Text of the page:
A person I knew from the local poetry circuit contacted me after buying my memoir. She gave me permission to post her comments here. What strikes me, especially, is what Maria says in her third paragraph, because part of the reason I wrote my book was to help others give themselves “a break.” Too many of us decry our own worth, but we are all humans and all have something unique to offer.
Maria Di Danelli, Bronte, ON
I was finally able to finish your book, the other day…it took me awhile….this is partly because I haven’t been doing much reading, with the move and all lately…but also, your book doesn’t lend itself to being a quick read…it requires breaks for thought and reflection.
I loved the way you put it together…threading your story in with your visits to Dr Beal. And, of course, you write beautifully, which goes without saying. Your descriptions of your family members brought those persons to life for the reader.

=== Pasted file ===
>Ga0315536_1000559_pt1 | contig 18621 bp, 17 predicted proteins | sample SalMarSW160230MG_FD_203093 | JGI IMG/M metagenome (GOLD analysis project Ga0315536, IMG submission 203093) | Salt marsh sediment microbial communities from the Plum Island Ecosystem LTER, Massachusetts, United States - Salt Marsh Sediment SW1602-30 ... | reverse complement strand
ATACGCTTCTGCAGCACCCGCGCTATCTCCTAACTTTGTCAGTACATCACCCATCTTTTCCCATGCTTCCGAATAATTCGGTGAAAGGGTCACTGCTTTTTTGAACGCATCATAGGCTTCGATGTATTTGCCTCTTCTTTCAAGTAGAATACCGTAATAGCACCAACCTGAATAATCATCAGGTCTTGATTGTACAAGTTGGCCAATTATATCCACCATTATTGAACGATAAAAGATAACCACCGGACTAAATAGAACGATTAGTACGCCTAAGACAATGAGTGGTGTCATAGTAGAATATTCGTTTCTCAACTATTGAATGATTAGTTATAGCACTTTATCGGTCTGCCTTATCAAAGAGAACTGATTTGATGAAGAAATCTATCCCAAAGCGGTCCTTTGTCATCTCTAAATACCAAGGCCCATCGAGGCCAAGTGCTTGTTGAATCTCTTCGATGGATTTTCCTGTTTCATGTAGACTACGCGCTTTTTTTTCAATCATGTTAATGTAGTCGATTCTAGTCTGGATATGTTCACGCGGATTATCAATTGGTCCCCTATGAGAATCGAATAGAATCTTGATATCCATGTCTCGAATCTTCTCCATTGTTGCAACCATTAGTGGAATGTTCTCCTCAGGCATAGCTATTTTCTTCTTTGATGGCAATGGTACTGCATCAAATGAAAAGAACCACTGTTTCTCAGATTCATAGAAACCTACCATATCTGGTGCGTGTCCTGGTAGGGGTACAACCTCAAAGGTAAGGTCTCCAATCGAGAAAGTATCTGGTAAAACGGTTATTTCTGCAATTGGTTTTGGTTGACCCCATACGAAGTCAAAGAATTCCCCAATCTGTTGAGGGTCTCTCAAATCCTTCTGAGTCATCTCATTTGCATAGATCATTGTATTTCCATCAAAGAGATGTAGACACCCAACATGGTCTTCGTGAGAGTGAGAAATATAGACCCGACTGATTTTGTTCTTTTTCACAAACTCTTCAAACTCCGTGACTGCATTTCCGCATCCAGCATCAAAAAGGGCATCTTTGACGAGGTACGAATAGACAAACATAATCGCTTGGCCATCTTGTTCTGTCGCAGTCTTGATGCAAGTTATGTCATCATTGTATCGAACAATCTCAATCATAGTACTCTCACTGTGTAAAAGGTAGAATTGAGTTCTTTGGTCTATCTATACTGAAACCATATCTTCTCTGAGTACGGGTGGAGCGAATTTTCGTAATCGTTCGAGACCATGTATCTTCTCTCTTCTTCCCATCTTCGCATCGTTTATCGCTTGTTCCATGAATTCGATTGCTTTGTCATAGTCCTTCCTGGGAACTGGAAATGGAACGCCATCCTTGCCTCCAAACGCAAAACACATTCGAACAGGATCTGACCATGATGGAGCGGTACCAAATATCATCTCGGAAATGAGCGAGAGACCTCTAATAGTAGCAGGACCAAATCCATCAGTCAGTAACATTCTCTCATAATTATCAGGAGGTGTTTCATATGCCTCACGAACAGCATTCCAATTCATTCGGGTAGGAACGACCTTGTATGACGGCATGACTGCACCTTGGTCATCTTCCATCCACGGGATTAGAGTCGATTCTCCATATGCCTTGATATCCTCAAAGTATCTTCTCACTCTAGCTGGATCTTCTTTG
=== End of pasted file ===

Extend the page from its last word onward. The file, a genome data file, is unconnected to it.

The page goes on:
But, there were elements that were less ‘beautiful’, in that they say some harsh and tragic things about us as humans…you brought this out very well. Our interconnectedness, in all its levels, rang loud in your account…and how thinking of ourselves as the problem, sometimes, can only spiral us into an undeserved private hell. I think this just struck a note with me, personally, as the last few years have seen me trying to separate my own limitations from what was ‘done to me’ by others as a result of theirs…if that makes sense. Rather than making me feel more culpable – by having to account for where I could have been stronger/better – it’s freed me to take responsibility, and hence, charge of, my personal direction. I feel like you touched on this in your book, also.
I’m so sorry for the unimaginably horrible things that were done to you, especially by your mother’s first husband….you’ve obviously had a long journey through that dark tunnel. I admire your being able to speak of it candidly. Thank you for writing this memoir…I hope you will consider writing other books, be it poetry or fiction.
Take care, Sheila!